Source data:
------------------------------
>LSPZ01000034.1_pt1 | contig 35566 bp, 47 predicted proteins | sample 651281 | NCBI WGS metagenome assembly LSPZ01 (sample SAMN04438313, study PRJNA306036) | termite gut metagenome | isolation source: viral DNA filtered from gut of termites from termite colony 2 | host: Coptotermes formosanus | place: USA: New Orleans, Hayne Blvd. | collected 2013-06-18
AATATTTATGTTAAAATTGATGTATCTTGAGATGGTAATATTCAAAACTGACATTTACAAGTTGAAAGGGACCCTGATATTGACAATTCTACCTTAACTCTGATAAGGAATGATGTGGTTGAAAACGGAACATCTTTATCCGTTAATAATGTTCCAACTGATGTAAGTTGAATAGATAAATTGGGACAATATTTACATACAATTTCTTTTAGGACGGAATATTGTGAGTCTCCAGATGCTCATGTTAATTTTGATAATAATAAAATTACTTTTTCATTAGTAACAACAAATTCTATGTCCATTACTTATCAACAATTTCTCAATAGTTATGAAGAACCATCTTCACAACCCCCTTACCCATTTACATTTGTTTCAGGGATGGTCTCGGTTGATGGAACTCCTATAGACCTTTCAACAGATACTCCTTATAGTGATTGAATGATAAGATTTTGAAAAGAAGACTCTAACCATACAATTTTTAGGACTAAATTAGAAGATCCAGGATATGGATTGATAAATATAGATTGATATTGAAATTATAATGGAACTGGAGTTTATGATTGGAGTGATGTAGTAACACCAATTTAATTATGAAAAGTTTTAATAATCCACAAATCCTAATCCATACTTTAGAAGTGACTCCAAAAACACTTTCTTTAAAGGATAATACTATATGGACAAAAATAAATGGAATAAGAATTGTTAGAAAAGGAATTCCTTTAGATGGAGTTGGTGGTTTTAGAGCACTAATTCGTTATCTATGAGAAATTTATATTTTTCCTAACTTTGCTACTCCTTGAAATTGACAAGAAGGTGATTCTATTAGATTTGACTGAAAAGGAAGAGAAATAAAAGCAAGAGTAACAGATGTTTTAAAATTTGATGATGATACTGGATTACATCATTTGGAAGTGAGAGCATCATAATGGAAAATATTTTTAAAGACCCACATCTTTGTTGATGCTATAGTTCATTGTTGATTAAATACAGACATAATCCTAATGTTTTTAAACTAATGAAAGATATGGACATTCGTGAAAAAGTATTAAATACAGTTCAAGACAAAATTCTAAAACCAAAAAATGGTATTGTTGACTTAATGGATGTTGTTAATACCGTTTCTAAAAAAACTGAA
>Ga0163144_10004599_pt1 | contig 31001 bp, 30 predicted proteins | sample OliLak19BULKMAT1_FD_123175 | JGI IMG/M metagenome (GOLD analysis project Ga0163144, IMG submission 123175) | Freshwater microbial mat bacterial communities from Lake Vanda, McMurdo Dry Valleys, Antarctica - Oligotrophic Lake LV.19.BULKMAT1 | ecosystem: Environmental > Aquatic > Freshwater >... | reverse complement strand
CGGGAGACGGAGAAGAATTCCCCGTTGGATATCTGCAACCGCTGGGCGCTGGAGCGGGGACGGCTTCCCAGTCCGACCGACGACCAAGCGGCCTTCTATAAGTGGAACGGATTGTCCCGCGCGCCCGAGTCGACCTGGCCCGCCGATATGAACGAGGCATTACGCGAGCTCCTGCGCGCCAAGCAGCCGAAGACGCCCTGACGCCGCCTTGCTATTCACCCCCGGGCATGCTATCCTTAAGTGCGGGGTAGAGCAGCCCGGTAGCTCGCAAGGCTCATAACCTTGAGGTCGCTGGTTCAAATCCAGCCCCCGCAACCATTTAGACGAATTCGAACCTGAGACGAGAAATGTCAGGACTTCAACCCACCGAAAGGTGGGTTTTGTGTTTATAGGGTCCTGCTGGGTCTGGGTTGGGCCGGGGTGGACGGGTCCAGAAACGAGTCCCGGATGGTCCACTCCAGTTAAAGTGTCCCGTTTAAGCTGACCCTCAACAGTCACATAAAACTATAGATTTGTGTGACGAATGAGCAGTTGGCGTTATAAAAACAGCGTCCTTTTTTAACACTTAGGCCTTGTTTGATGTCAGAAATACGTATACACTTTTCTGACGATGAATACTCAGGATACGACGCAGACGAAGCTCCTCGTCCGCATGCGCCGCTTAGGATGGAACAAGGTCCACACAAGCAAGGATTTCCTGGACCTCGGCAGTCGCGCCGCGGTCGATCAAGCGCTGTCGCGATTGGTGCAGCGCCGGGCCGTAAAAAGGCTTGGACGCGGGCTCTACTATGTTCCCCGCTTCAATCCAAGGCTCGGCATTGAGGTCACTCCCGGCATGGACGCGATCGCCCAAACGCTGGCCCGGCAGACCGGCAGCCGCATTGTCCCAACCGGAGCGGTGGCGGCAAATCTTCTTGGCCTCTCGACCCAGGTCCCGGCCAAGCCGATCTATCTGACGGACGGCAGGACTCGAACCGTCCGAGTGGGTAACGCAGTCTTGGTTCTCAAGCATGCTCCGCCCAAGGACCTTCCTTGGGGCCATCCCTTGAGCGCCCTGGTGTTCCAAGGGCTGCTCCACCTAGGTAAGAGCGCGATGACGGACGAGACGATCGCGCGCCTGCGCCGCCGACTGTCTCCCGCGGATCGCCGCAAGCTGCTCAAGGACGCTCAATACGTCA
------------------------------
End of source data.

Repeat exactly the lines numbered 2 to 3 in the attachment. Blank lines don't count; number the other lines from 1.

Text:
AATATTTATGTTAAAATTGATGTATCTTGAGATGGTAATATTCAAAACTGACATTTACAAGTTGAAAGGGACCCTGATATTGACAATTCTACCTTAACTCTGATAAGGAATGATGTGGTTGAAAACGGAACATCTTTATCCGTTAATAATGTTCCAACTGATGTAAGTTGAATAGATAAATTGGGACAATATTTACATACAATTTCTTTTAGGACGGAATATTGTGAGTCTCCAGATGCTCATGTTAATTTTGATAATAATAAAATTACTTTTTCATTAGTAACAACAAATTCTATGTCCATTACTTATCAACAATTTCTCAATAGTTATGAAGAACCATCTTCACAACCCCCTTACCCATTTACATTTGTTTCAGGGATGGTCTCGGTTGATGGAACTCCTATAGACCTTTCAACAGATACTCCTTATAGTGATTGAATGATAAGATTTTGAAAAGAAGACTCTAACCATACAATTTTTAGGACTAAATTAGAAGATCCAGGATATGGATTGATAAATATAGATTGATATTGAAATTATAATGGAACTGGAGTTTATGATTGGAGTGATGTAGTAACACCAATTTAATTATGAAAAGTTTTAATAATCCACAAATCCTAATCCATACTTTAGAAGTGACTCCAAAAACACTTTCTTTAAAGGATAATACTATATGGACAAAAATAAATGGAATAAGAATTGTTAGAAAAGGAATTCCTTTAGATGGAGTTGGTGGTTTTAGAGCACTAATTCGTTATCTATGAGAAATTTATATTTTTCCTAACTTTGCTACTCCTTGAAATTGACAAGAAGGTGATTCTATTAGATTTGACTGAAAAGGAAGAGAAATAAAAGCAAGAGTAACAGATGTTTTAAAATTTGATGATGATACTGGATTACATCATTTGGAAGTGAGAGCATCATAATGGAAAATATTTTTAAAGACCCACATCTTTGTTGATGCTATAGTTCATTGTTGATTAAATACAGACATAATCCTAATGTTTTTAAACTAATGAAAGATATGGACATTCGTGAAAAAGTATTAAATACAGTTCAAGACAAAATTCTAAAACCAAAAAATGGTATTGTTGACTTAATGGATGTTGTTAATACCGTTTCTAAAAAAACTGAA
>Ga0163144_10004599_pt1 | contig 31001 bp, 30 predicted proteins | sample OliLak19BULKMAT1_FD_123175 | JGI IMG/M metagenome (GOLD analysis project Ga0163144, IMG submission 123175) | Freshwater microbial mat bacterial communities from Lake Vanda, McMurdo Dry Valleys, Antarctica - Oligotrophic Lake LV.19.BULKMAT1 | ecosystem: Environmental > Aquatic > Freshwater >... | reverse complement strand